Summertime means sunshine, backyard barbeques… and mosquitos. Oh, you forgot about the mosquitos, did you? The cold months of winter may drive these blood-sucking pests from your mind, but not from your yard!
If you are searching for ways to keep away the mosquitos, you are not alone. Many people—from anonymous internet posters to scientists like entomologist Susan Paskewitz – have proposed interesting ways to ward off the bugs.
These ideas range from the mundane to the bizarre. One of the most popular theories is that bananas have an effect on your attractiveness to mosquitos, either for good or for bad.
What do you think? Have you heard of this rumor? Do you think bananas will prevent mosquito bites, or cause more mosquitos to swarm you? Whatever you think, you may be surprised to learn that even the experts have not come to a consensus on this.
However, there is evidence that bananas likely have an effect on how many mosquito bites you get. Wondering whether to avoid or eat bananas this summer? Read on to learn what myth and science have to say!
Mosquitos and Bananas: Folk Tales
For years, some have claimed that eating bananas wards off mosquitos. Others have said they attract mosquitos.
Most often, you will hear the claim that bananas make you more prone to mosquito bites. Perhaps you have heard this—I have! And I will admit that I did cut down on my banana intake, just in case.
The idea behind this belief is that after a banana is digested, the smell of the banana ends up on your skin, apparently through sweating. Mosquitos allegedly love the smell of bananas, and so are attracted to banana-scented humans.
A more scientific-sounding explanation is that bananas contain octanol, which is attractive to mosquitos and is often used to in mosquito traps. Although this may be true, many other foods also contain octanol, so bananas would be just one of the dozens of foods you would have to avoid in order to cut octanol out of your diet.
Despite the logical issue with avoiding all octanol-containing foods, this argument sounds convincing! Could bananas be full of mosquito-attracting compounds? Maybe.
But before you throw away all your bananas and your tropical-scented body spray, though, you should know that other people claim the opposite. Some say that bananas are actually a mosquito repellent!
The logic behind this is that bananas have vitamin B6, which has been said to repel mosquitos. However, recent student studies from the University of Wisconsin have busted the myth that vitamin B is an effective mosquito deterrent.
Does Eating Bananas Attract Mosquitoes?
The idea that bananas attract mosquitos is rooted in science, but it lacks logical follow-through. As you read, the compounds in bananas that attract mosquitos are found in many foods, so it is unlikely that skipping your daily banana will have much of an impact on how attractive you are to mosquitos.
Additionally, many people believe that bananas repel mosquitos because they are high in vitamin B. This idea comes from a study done in the 1960s, which alleged that vitamin B supplements could repel mosquitos.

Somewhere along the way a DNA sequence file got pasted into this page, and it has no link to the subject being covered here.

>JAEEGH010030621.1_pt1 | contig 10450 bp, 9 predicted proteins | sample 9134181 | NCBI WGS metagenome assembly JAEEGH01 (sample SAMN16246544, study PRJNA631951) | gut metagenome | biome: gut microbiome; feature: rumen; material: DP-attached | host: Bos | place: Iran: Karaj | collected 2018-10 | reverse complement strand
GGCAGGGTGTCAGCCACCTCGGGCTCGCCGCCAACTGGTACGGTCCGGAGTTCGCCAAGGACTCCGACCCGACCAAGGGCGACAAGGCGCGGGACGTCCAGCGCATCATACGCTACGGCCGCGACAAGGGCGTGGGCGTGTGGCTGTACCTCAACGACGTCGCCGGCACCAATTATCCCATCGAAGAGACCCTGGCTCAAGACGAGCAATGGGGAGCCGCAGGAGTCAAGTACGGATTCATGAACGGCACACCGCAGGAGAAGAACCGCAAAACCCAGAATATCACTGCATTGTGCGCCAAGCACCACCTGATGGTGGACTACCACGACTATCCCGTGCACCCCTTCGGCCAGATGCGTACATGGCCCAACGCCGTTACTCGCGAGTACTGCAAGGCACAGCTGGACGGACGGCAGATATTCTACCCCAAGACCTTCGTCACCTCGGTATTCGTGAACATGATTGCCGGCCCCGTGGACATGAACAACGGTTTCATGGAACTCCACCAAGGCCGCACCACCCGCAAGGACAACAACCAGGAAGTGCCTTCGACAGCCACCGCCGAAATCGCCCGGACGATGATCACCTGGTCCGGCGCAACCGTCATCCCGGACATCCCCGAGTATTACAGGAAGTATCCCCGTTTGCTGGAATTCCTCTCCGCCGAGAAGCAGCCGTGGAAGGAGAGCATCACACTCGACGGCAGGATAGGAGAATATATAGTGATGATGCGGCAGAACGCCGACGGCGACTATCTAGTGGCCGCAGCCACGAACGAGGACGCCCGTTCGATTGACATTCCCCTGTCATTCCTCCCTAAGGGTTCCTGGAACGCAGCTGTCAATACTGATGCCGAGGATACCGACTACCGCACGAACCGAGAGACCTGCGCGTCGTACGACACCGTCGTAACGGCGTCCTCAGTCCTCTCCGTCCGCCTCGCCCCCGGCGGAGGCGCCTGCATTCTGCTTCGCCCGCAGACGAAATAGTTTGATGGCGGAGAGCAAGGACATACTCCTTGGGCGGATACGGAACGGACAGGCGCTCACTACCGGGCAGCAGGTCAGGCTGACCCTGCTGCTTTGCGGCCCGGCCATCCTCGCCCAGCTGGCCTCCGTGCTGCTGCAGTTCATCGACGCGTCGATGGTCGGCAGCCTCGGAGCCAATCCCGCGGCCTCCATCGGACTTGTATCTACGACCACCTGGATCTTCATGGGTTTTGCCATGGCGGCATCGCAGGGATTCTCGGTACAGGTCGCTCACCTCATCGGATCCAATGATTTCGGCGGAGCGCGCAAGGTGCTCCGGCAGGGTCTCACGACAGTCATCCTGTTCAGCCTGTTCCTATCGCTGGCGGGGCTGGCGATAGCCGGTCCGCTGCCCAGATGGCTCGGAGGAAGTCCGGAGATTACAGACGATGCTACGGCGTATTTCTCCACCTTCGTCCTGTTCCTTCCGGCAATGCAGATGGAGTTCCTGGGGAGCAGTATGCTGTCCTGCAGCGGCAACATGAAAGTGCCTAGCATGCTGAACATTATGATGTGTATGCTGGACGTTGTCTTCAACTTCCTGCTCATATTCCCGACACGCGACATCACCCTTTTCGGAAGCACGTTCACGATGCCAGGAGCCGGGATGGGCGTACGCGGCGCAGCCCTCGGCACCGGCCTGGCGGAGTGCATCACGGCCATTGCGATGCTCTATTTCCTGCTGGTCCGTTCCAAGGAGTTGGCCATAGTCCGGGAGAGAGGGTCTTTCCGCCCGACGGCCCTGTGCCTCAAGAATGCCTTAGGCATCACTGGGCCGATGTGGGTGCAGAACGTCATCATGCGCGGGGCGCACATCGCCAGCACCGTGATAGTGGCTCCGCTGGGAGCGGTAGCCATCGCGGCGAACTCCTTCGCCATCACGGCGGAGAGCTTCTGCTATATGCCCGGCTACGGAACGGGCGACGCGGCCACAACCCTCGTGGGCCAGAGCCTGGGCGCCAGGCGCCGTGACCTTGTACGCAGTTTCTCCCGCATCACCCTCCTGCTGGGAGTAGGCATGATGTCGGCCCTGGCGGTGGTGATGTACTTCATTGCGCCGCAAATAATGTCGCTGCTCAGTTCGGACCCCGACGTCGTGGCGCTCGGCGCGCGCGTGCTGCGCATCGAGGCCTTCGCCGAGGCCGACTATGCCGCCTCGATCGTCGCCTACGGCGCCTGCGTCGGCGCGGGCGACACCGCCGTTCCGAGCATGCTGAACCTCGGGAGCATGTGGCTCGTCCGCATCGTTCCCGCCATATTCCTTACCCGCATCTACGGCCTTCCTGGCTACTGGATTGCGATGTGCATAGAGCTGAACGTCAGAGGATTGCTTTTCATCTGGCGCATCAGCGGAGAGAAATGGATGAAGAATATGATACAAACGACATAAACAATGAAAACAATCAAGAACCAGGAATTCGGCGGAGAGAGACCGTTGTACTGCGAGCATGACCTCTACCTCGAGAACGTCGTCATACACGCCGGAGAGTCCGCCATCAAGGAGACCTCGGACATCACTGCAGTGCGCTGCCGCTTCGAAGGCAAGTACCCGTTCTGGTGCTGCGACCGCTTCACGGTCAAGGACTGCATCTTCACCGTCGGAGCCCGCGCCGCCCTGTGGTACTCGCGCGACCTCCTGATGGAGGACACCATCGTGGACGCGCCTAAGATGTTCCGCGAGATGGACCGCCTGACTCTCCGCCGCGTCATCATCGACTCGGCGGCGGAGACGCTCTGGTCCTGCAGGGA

However, more recent studies, which have been done according to modern research standards, have found this to be false. Vitamin B does not seem to have any effect, or at least any significant effect, on the amount of mosquito bites received by study subjects.
So, what does science say about bananas and mosquitos? Susan Paskewitz, an entomologist at the University of Wisconsin, experimented with this idea. She and her students found that among subjects who ate bananas, more mosquito bites were received a couple of hours after eating a banana. Those who ate a different fruit saw no increase in bites.
This isn’t exactly a high-budget research project with peer reviews and publications, but it may show that eating bananas can actually increase your risk of mosquito bites. Still, skipping bananas will not keep away all the mosquitos.
There are many other ways you attract mosquitos without realizing it:
Other Ways You Attract Mosquitos
There are many ways to attract mosquitos, and most of them you can’t help.
First, you can’t stop breathing. Mosquitos are attracted to the carbon dioxide in your breath, which is how they locate you in the first place.
Secondly, you can’t help your genes. Scientists don’t know why genetics contribute to how tasty mosquitos think you are, but they know that genes do play a role.
Fortunately, there are a few things you can control.
First, you can control how sweaty you are. Mosquitos are attracted to sweat, especially sweaty feet and its associated odors. It might be difficult to avoid while camping, but if you’re planning a backyard barbeque, try showering first to avoid attracting as many mosquitos.
Darker colors also attract mosquitos. If you want to avoid mosquitos, it is more effective to wear white than to skip bananas.
Finally, mosquitos are attracted to people who have been drinking. Although the reason for this isn’t clear, skipping a beer may help you avoid a few extra bites.
Eating bananas may make you slightly more attractive to mosquitos. While some researchers agree with this, the jury is still out as to whether or not this is actually true.
In any case, cutting bananas out of your diet will probably have more negative effects than positive effects, since skipping the nutrients from the bananas will outweigh the benefits of potentially getting a slightly lower number of mosquito bites.
As far as benefits go, you won’t get any mosquito-protection benefits from eating bananas. If you thought that a daily banana would keep you free from bites, I’m sorry to burst your bubble.
But don’t give up the bananas yet—you can still use that peel on your bites to alleviate some of the itchiness!
If you want to avoid mosquito bites, your best bet is investing in a can of DEET bug repellent—not following rumors and myths or skipping bananas all summer.